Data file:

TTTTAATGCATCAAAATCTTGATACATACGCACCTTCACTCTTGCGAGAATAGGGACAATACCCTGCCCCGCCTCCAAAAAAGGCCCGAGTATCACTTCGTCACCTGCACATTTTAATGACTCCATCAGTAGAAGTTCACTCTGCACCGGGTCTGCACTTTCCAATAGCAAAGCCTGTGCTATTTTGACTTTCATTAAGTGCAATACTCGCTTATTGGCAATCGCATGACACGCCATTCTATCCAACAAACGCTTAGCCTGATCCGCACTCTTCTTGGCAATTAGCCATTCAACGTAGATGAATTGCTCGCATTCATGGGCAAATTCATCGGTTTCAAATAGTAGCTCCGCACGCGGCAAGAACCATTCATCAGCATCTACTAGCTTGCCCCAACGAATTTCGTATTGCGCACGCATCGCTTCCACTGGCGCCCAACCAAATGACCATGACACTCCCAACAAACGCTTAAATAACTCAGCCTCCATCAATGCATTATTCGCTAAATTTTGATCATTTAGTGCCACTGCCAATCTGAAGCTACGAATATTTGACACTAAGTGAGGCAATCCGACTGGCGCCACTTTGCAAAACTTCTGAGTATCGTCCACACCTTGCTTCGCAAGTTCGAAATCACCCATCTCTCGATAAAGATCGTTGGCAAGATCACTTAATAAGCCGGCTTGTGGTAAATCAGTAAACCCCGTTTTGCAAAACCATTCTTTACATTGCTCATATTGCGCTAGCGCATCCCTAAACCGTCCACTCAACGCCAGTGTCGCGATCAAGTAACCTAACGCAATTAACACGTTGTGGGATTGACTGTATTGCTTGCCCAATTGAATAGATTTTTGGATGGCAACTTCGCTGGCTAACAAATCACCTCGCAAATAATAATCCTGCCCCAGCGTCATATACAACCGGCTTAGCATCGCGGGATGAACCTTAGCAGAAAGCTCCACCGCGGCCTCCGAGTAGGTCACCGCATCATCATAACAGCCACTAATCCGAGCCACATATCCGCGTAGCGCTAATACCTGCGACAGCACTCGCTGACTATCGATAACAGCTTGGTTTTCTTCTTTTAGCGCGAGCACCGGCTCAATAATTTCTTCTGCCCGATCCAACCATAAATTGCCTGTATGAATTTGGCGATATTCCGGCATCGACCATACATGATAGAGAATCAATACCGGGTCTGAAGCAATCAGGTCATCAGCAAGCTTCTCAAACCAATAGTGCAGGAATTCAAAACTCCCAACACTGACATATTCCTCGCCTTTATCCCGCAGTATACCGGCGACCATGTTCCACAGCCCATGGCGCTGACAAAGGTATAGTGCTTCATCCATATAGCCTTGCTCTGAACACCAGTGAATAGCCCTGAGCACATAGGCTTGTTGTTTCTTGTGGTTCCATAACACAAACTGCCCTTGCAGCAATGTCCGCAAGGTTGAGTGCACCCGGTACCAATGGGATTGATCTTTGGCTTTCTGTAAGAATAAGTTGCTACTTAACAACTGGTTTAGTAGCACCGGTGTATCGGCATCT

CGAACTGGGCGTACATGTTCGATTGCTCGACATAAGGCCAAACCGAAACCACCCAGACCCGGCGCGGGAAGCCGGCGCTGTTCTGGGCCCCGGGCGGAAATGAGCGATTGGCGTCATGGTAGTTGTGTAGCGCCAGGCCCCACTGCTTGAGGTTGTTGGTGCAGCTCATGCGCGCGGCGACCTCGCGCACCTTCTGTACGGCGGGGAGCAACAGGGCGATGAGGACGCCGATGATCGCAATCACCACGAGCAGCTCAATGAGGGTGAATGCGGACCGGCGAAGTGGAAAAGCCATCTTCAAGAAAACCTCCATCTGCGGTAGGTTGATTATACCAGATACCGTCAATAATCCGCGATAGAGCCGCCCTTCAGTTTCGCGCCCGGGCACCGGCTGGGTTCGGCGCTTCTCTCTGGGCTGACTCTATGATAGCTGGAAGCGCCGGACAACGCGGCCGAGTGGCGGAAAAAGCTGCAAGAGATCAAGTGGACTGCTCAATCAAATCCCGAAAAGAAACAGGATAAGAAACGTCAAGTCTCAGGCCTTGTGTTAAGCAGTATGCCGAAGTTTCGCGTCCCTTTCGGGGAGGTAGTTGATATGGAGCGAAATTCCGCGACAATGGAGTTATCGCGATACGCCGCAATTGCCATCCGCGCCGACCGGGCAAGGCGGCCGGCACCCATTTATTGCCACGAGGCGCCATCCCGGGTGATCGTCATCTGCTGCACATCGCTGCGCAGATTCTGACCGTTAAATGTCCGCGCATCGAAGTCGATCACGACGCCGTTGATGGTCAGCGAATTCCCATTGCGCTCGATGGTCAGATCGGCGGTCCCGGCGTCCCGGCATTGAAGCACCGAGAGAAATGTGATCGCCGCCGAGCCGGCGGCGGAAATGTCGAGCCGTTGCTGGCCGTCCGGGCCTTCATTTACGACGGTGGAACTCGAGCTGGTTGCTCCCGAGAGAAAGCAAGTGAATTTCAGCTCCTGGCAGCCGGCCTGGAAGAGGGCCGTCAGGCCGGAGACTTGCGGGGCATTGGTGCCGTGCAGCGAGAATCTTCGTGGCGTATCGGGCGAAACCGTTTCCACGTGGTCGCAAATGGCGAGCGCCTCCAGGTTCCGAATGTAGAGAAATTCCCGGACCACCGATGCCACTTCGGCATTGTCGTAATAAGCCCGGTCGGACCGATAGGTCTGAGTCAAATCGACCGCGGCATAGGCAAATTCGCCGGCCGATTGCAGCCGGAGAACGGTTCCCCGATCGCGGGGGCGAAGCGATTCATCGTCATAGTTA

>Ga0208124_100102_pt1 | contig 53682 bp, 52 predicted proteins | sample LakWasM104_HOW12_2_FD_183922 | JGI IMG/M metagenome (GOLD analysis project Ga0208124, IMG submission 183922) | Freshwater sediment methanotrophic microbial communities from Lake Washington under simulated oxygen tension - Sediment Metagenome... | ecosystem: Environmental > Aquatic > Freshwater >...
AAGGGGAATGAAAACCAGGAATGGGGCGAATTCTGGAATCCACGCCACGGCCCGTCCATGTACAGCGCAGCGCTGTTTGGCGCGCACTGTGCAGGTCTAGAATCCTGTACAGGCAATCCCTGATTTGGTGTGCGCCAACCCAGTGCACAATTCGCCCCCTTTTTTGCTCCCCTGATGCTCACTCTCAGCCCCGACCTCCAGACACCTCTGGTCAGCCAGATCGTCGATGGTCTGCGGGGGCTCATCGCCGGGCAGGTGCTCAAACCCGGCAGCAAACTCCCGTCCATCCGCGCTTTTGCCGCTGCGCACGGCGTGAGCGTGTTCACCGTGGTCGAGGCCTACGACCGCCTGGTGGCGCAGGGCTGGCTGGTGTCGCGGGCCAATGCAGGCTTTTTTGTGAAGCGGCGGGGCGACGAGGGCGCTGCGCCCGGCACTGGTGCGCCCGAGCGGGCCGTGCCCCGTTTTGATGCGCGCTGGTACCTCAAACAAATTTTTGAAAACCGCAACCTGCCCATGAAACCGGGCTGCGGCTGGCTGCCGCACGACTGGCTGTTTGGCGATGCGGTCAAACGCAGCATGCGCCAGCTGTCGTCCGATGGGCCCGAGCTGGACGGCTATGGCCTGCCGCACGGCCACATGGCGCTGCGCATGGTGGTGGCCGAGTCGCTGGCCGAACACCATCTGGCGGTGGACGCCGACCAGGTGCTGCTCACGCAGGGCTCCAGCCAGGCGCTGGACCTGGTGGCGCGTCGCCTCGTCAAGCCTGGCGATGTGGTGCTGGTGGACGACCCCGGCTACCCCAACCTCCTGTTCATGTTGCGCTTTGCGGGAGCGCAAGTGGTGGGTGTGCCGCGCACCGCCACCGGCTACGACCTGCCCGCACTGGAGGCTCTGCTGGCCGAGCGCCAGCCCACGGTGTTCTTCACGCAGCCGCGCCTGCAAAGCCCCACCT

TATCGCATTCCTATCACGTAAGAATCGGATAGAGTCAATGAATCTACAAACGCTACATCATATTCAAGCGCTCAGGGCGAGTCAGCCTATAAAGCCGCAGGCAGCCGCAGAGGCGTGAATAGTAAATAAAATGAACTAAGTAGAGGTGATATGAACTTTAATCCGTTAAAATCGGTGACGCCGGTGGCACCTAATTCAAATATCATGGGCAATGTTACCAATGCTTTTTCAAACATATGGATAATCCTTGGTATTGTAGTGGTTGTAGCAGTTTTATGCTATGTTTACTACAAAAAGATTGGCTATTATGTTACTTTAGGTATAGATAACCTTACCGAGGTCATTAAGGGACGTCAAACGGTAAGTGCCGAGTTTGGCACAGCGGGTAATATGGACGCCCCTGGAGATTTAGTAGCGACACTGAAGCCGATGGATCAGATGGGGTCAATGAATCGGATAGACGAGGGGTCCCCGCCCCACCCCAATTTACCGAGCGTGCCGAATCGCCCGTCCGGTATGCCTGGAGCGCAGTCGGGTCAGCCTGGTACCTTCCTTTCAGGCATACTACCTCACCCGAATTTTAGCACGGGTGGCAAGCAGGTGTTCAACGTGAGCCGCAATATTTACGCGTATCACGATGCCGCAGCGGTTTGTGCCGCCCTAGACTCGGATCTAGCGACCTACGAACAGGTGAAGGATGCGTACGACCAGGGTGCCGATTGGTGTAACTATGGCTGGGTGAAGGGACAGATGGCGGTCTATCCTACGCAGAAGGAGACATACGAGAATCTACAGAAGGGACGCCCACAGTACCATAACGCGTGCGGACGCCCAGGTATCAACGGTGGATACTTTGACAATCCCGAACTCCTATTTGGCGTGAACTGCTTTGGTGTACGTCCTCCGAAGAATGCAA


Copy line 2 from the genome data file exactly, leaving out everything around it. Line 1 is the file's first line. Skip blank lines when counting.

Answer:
CGAACTGGGCGTACATGTTCGATTGCTCGACATAAGGCCAAACCGAAACCACCCAGACCCGGCGCGGGAAGCCGGCGCTGTTCTGGGCCCCGGGCGGAAATGAGCGATTGGCGTCATGGTAGTTGTGTAGCGCCAGGCCCCACTGCTTGAGGTTGTTGGTGCAGCTCATGCGCGCGGCGACCTCGCGCACCTTCTGTACGGCGGGGAGCAACAGGGCGATGAGGACGCCGATGATCGCAATCACCACGAGCAGCTCAATGAGGGTGAATGCGGACCGGCGAAGTGGAAAAGCCATCTTCAAGAAAACCTCCATCTGCGGTAGGTTGATTATACCAGATACCGTCAATAATCCGCGATAGAGCCGCCCTTCAGTTTCGCGCCCGGGCACCGGCTGGGTTCGGCGCTTCTCTCTGGGCTGACTCTATGATAGCTGGAAGCGCCGGACAACGCGGCCGAGTGGCGGAAAAAGCTGCAAGAGATCAAGTGGACTGCTCAATCAAATCCCGAAAAGAAACAGGATAAGAAACGTCAAGTCTCAGGCCTTGTGTTAAGCAGTATGCCGAAGTTTCGCGTCCCTTTCGGGGAGGTAGTTGATATGGAGCGAAATTCCGCGACAATGGAGTTATCGCGATACGCCGCAATTGCCATCCGCGCCGACCGGGCAAGGCGGCCGGCACCCATTTATTGCCACGAGGCGCCATCCCGGGTGATCGTCATCTGCTGCACATCGCTGCGCAGATTCTGACCGTTAAATGTCCGCGCATCGAAGTCGATCACGACGCCGTTGATGGTCAGCGAATTCCCATTGCGCTCGATGGTCAGATCGGCGGTCCCGGCGTCCCGGCATTGAAGCACCGAGAGAAATGTGATCGCCGCCGAGCCGGCGGCGGAAATGTCGAGCCGTTGCTGGCCGTCCGGGCCTTCATTTACGACGGTGGAACTCGAGCTGGTTGCTCCCGAGAGAAAGCAAGTGAATTTCAGCTCCTGGCAGCCGGCCTGGAAGAGGGCCGTCAGGCCGGAGACTTGCGGGGCATTGGTGCCGTGCAGCGAGAATCTTCGTGGCGTATCGGGCGAAACCGTTTCCACGTGGTCGCAAATGGCGAGCGCCTCCAGGTTCCGAATGTAGAGAAATTCCCGGACCACCGATGCCACTTCGGCATTGTCGTAATAAGCCCGGTCGGACCGATAGGTCTGAGTCAAATCGACCGCGGCATAGGCAAATTCGCCGGCCGATTGCAGCCGGAGAACGGTTCCCCGATCGCGGGGGCGAAGCGATTCATCGTCATAGTTA